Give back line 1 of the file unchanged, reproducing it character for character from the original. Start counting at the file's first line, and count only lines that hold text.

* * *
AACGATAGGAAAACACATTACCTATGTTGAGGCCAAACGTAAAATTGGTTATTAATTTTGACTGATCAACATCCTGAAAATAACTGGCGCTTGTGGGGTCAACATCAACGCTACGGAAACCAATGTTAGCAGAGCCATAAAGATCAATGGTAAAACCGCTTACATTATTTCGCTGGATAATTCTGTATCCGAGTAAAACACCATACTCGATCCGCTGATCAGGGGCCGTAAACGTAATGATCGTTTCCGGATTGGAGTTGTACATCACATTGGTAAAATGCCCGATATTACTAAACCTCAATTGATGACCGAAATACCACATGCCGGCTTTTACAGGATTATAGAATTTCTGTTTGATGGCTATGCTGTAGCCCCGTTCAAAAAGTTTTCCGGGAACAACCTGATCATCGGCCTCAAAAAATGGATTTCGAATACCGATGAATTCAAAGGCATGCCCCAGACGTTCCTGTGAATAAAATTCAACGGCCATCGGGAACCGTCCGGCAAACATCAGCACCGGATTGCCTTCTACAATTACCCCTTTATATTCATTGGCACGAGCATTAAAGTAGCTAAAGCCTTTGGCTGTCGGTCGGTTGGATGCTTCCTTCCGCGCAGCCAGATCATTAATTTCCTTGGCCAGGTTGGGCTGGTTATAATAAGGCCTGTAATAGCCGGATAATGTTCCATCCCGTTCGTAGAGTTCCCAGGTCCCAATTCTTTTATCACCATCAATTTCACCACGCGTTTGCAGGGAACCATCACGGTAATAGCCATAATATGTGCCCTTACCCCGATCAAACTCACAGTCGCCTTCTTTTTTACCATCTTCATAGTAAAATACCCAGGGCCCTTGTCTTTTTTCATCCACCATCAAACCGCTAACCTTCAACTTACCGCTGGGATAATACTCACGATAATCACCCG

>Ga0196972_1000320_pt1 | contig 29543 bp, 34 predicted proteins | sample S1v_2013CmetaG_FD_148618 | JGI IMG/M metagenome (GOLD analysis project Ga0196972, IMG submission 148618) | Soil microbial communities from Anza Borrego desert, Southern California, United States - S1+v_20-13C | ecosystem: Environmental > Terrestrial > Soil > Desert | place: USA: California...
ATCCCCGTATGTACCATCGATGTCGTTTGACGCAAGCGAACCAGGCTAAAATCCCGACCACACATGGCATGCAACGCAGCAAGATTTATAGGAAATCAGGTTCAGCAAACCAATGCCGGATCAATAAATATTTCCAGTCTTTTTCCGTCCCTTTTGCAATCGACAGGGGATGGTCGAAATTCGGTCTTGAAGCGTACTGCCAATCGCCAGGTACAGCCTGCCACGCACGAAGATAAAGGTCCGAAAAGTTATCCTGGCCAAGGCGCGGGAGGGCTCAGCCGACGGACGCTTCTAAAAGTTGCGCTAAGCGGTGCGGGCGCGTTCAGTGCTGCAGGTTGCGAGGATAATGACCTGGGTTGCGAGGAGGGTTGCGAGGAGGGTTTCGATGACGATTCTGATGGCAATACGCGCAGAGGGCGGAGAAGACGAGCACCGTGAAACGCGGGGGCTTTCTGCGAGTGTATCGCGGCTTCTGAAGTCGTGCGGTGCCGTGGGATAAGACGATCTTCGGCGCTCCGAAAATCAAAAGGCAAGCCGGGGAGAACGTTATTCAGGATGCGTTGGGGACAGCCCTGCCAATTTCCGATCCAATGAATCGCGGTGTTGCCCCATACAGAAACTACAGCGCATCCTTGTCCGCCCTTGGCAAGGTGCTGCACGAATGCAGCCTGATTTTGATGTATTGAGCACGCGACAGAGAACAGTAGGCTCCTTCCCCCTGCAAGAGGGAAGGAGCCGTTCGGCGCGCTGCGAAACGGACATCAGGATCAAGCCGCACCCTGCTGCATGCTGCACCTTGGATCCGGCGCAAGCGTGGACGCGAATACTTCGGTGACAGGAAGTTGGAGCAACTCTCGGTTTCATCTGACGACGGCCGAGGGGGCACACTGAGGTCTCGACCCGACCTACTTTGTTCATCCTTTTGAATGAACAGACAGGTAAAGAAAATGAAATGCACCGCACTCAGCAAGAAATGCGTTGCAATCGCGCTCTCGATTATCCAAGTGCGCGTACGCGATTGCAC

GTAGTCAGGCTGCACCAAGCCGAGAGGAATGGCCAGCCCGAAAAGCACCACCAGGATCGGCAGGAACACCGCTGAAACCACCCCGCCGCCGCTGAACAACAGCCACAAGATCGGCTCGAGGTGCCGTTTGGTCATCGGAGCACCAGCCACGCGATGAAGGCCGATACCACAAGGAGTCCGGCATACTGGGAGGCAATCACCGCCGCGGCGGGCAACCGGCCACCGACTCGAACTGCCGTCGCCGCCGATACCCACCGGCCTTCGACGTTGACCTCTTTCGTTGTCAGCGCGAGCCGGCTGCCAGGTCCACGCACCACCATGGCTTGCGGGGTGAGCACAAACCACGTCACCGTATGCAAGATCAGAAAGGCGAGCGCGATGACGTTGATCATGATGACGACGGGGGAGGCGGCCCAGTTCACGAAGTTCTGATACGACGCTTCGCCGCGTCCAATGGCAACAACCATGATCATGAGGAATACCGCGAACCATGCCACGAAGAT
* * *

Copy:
AACGATAGGAAAACACATTACCTATGTTGAGGCCAAACGTAAAATTGGTTATTAATTTTGACTGATCAACATCCTGAAAATAACTGGCGCTTGTGGGGTCAACATCAACGCTACGGAAACCAATGTTAGCAGAGCCATAAAGATCAATGGTAAAACCGCTTACATTATTTCGCTGGATAATTCTGTATCCGAGTAAAACACCATACTCGATCCGCTGATCAGGGGCCGTAAACGTAATGATCGTTTCCGGATTGGAGTTGTACATCACATTGGTAAAATGCCCGATATTACTAAACCTCAATTGATGACCGAAATACCACATGCCGGCTTTTACAGGATTATAGAATTTCTGTTTGATGGCTATGCTGTAGCCCCGTTCAAAAAGTTTTCCGGGAACAACCTGATCATCGGCCTCAAAAAATGGATTTCGAATACCGATGAATTCAAAGGCATGCCCCAGACGTTCCTGTGAATAAAATTCAACGGCCATCGGGAACCGTCCGGCAAACATCAGCACCGGATTGCCTTCTACAATTACCCCTTTATATTCATTGGCACGAGCATTAAAGTAGCTAAAGCCTTTGGCTGTCGGTCGGTTGGATGCTTCCTTCCGCGCAGCCAGATCATTAATTTCCTTGGCCAGGTTGGGCTGGTTATAATAAGGCCTGTAATAGCCGGATAATGTTCCATCCCGTTCGTAGAGTTCCCAGGTCCCAATTCTTTTATCACCATCAATTTCACCACGCGTTTGCAGGGAACCATCACGGTAATAGCCATAATATGTGCCCTTACCCCGATCAAACTCACAGTCGCCTTCTTTTTTACCATCTTCATAGTAAAATACCCAGGGCCCTTGTCTTTTTTCATCCACCATCAAACCGCTAACCTTCAACTTACCGCTGGGATAATACTCACGATAATCACCCG